The historic St James's Gate premises has got approval for a revamp, with a bar for discerning drinkers being one of the major new features.
Already among the country's top visitor attractions, the Dublin storehouse will be hoping to increase numbers even further with the improvements.
An area currently used for exhibitions is to be turned into a 55 square metre connoisseur bar where drinks produced by Guinness parent company Diageo will be sampled.
The council inspector who assessed the plans noted that any alterations which improve the visitor experience are welcome as long as they maintain the "historic fabric and authenticity" of the centuries' old building. Last year, the local authority gave the thumbs-up to more upgrades which made provision for a "perfect pint experience" and a "taste tunnel" and a new window on the fifth floor to give views over the capital.
The Gravity Bar at the top of the storehouse already offers a spectacular city panorama.
The firm received permission to use an undeveloped area for the storage and display of Guinness industrial artefacts.
A council report points out the new proposals were identified as "necessary works required to maintain the ongoing improvement, viability and sustainability" of the storehouse which was originally adapted as a visitor attraction in the 1990s.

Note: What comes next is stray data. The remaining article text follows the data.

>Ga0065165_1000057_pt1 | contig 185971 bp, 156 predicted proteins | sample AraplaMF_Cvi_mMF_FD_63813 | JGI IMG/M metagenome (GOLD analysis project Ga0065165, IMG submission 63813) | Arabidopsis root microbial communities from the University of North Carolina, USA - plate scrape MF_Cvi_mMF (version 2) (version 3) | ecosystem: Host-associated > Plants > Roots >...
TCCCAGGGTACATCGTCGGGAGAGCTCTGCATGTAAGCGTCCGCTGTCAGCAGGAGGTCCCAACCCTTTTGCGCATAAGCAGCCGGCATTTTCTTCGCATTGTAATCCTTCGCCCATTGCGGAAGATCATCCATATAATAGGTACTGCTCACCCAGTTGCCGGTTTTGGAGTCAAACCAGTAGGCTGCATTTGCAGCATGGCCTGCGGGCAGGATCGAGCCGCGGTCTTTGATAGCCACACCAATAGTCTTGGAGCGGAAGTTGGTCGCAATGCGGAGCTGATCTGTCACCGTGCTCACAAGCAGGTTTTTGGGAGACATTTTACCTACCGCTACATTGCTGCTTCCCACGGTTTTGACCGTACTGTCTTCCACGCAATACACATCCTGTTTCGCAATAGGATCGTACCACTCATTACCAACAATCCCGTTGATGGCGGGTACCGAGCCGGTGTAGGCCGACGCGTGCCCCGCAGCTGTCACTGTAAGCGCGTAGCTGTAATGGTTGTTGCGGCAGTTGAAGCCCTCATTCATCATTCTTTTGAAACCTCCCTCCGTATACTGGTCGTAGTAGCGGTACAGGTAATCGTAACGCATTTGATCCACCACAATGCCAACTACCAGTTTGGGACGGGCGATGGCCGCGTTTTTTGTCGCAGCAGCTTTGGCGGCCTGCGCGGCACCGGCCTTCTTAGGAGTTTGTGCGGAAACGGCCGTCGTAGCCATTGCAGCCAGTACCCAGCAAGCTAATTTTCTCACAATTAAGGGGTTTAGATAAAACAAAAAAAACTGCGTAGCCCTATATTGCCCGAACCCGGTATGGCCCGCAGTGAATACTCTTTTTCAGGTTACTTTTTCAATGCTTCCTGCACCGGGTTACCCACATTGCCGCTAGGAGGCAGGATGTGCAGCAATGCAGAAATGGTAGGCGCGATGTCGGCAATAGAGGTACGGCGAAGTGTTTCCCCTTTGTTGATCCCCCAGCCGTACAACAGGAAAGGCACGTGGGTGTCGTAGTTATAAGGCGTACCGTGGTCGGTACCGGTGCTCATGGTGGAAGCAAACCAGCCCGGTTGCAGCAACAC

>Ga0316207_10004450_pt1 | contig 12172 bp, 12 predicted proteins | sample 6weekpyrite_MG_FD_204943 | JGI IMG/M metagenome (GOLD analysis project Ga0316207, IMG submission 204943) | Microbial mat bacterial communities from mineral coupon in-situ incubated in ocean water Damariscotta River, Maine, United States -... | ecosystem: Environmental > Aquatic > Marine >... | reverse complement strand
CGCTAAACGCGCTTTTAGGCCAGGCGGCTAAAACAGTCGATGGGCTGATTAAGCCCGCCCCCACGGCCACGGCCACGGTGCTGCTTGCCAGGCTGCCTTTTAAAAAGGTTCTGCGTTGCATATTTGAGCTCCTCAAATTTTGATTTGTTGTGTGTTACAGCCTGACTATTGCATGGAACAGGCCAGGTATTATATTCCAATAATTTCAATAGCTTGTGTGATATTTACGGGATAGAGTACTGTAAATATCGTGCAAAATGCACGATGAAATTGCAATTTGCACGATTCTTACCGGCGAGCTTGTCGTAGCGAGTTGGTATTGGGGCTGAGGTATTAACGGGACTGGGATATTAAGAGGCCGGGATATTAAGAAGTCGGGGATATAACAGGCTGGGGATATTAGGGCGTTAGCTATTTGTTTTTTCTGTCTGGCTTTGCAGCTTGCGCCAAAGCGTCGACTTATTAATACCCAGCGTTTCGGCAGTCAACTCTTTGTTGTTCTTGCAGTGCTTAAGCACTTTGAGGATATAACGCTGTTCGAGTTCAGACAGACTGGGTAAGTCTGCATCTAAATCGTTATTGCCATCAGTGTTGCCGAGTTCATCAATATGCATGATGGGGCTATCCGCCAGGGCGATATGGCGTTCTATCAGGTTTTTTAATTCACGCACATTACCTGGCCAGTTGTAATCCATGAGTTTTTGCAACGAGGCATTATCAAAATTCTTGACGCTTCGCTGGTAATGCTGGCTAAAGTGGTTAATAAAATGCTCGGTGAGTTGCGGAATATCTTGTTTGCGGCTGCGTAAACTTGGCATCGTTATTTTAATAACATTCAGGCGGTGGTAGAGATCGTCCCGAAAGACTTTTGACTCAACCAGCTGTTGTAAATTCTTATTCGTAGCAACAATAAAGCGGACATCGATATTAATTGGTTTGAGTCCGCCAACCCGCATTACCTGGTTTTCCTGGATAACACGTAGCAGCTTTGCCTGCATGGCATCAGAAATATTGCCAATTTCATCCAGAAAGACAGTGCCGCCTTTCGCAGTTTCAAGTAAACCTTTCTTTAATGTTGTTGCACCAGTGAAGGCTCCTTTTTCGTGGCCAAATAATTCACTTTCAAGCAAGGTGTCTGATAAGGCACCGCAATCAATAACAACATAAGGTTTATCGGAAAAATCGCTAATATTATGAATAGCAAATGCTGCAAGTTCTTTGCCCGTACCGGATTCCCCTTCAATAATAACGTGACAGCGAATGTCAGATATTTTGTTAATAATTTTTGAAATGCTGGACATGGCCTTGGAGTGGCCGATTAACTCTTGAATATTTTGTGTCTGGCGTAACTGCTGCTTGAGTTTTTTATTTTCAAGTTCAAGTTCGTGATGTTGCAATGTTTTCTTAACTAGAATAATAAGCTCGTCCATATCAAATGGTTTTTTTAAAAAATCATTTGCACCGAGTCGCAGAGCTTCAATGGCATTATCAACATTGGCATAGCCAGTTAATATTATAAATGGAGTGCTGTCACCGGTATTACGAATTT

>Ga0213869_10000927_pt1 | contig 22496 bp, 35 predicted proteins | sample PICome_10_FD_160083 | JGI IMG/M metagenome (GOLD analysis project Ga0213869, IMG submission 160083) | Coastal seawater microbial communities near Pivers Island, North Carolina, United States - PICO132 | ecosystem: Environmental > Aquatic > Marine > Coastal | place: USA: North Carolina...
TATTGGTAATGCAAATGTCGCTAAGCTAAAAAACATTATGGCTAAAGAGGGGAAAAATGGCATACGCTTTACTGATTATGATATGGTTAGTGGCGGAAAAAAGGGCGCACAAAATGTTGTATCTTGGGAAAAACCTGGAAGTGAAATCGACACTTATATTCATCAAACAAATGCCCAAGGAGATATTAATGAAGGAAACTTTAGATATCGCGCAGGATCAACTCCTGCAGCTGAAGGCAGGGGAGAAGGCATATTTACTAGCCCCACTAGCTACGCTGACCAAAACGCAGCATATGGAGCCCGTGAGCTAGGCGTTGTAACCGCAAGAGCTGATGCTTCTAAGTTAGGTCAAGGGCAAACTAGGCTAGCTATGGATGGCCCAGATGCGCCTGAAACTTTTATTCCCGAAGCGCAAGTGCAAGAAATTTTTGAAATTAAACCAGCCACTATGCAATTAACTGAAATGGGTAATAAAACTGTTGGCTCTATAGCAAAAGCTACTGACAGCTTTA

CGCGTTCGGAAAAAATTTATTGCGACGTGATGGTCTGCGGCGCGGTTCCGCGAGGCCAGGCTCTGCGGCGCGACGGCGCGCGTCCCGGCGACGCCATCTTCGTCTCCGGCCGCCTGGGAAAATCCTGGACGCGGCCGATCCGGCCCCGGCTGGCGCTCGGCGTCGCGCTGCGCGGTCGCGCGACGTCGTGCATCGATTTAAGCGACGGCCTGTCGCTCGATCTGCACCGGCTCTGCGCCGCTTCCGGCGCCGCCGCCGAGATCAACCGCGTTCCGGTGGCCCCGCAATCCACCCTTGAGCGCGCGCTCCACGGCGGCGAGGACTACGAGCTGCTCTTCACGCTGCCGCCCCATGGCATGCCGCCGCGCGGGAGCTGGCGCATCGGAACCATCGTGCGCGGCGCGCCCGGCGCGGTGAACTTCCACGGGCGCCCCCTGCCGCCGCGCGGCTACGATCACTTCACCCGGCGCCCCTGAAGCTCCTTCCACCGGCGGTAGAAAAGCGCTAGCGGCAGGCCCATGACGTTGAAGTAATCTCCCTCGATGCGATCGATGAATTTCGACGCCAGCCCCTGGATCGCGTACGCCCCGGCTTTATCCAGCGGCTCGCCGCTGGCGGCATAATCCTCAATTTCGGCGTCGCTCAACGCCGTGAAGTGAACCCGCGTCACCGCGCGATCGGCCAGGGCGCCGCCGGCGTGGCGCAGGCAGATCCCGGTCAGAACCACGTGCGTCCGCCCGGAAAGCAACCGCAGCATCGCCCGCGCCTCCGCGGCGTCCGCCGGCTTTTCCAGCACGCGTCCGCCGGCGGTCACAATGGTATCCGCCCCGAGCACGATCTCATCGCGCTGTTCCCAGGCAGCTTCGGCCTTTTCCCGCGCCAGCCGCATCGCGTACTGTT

Its profile received a worldwide boost in May last year when Queen Elizabeth II dropped by during her official trip to Ireland.
Separately, a €153m redevelopment of the overall site is still on the cards.
Dublin City Council granted Diageo permission for the scheme earlier this year.
Located in the south inner city, the brewery site is bound by Victoria Quay to the north, James's Street to the south, Watling Street to the east and Steeven's Lane to the west.
Diageo plans to consolidate its brewing operations, thereby freeing up space on the south lands and allowing for the redevelopment of Victoria Quay.
The firm has stated: "Diageo's vision represents a major opportunity for Dublin to maintain and upgrade one of the city's most significant historic industries, secure a major employment base and secure community and cultural heritage facilities."